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Just what is our immigration policy

July 13, 2018   ·   0 Comments

ALTHOUGH CANADA HAS a reputation as a country that, unlike the United States, welcomes immgration, we don’t know what our government requires of someone seeking to become an imgrant and eventually a Canadian citizen.

Supporting the reputation is the fact that at roughly the same time Donald Trump was banning Syrian refugees as potential terrorists, Canada was welcoming them, with an estimated 52,000 having been received since the October 2015 election that saw the Liberals led by Justin Trudeau end 10 years of Conservative rule. (And to date we’ve not heard of any of the 52,000 being an alleged terrorist.)

However, today we seem to have a lack of consistent government policy when it comes to considering applications from three different classes of migrants – refugee claimants, asylum seekers and ordinary applicants.

There must be an element of irony in the fact that at a time when Toronto Mayor John Tory is calling on the federal and provincial governments to help in providing shelter for thousands of refugees and asylum seekers, a sponsorship group based in Dufferin-Caledon riding finds itself pleading with Mr. Trudeau for help in securing the admission to Canada of a young Syrian who would seem to be the perfect candidate for Canadian citizenship.

As you’ll see elsewhere in this week’s Citizen, Ann Lay, a member of the sponsorship group, has written the Prime Minister advising him that in the 40 years she has spent assisting refugees, “I have never met a situation such as this.”

In the letter she advised the PM that her group, formed 2 1/2 years ago, would sponsor the admission of “Elias”, who has relatives in Caledon and would be housed and employed on his arrival.

But when she had gone to the Orangeville office of Dufferin-Caledon MP David Tilson, “to my horror I was told they contacted the Embassy and was told this young man had not suffered enough to qualify as a refugee.”

From what we have learned about the Syrian civil war, it would seem inconceivable that any resident of Aleppo, an ancient city that bombing has left in ruins, would not qualify for refugee status.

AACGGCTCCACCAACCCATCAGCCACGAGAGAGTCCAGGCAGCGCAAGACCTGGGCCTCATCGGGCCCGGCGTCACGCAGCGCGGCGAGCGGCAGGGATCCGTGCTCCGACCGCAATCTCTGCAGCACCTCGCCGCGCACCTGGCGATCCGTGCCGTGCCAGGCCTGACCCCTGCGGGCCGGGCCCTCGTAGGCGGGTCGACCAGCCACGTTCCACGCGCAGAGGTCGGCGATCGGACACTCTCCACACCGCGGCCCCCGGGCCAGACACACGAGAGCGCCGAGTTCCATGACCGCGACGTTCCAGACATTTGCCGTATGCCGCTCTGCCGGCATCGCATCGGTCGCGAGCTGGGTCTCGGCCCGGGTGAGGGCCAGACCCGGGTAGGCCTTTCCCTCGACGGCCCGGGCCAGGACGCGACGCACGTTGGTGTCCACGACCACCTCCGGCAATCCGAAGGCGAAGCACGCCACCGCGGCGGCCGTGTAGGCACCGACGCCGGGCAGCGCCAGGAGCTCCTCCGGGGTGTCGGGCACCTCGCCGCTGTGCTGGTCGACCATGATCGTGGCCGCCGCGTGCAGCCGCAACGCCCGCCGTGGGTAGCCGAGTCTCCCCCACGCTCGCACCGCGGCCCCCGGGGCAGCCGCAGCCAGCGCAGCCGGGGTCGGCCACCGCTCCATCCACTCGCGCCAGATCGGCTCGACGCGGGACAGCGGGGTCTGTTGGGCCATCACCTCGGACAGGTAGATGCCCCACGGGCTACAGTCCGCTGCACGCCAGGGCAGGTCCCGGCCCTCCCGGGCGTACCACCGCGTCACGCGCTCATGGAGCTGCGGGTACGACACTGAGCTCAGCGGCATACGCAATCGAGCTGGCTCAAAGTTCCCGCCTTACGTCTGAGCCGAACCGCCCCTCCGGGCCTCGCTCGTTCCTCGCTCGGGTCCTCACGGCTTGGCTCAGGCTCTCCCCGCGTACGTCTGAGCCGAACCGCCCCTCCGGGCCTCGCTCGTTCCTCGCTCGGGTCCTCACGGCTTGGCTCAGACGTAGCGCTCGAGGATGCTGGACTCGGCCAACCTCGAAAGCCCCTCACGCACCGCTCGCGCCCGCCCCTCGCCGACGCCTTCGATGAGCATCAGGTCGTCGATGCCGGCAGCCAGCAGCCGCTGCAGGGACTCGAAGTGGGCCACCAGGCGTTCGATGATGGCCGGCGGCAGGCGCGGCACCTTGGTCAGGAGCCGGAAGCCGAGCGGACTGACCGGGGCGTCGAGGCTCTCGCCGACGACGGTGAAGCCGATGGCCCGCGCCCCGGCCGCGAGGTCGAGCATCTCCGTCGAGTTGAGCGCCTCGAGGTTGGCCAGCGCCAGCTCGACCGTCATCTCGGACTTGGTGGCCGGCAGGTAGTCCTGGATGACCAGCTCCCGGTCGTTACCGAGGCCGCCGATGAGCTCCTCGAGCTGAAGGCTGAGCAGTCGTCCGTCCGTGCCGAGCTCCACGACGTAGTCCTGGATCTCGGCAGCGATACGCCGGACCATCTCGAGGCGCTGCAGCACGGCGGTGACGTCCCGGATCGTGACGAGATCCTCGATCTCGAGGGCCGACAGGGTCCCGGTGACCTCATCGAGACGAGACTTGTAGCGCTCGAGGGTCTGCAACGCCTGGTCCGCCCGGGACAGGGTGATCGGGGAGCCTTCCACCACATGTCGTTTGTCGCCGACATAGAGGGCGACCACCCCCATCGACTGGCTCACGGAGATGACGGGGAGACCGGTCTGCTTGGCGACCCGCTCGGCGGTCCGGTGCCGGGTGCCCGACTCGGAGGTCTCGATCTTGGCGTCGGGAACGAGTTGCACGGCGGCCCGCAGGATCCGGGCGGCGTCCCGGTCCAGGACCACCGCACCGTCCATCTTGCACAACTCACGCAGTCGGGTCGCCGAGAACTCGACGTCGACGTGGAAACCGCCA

In Elias’ case, the bombing has destroyed his parents’ bakery and the family church. (Before the civil war broke out in 2011, Aleppo had a sizable Christian minority, but most of them have fled the city.)

Undoubtedly, the hope is that Elias, once settled here, would be able to assist his family and maybe one day bring them to Canada.

In the circumstances, we think the Trudeau government should make it clear, once and for all, just what qualities anyone wishing to emigrate here should have.

We would hope that the ideal candidate would be able to speak either English or French, have relatives in Canada and not become a burden on the Canadian taxpayer.

In Elias’ case, he apparently has a reasonable command of English, as well as the promise of lodging and a job- – in other words, just about everything an immigrant from England or Ireland would have had a century ago.

We’re left wondering what possible reason could there be for even a moment’s hesitation in granting his application to start a new life in Canada, either as a refugee or as an ordinary applicant.

Should Mr. Trudeau not see fit to intervene, we would hope that once Parliament is in session, Mr. Tilson will raise the matter in the Commons with either Mr. Trudeau or Immigration Minister Ahmed Hussen.

One would hope that Mr. Hussen would have some sympathy, since he was born and raised in Somalia and immigrated to Canada as a teenager in 1993, two years after his parents fled from the Somalian civil war.

         

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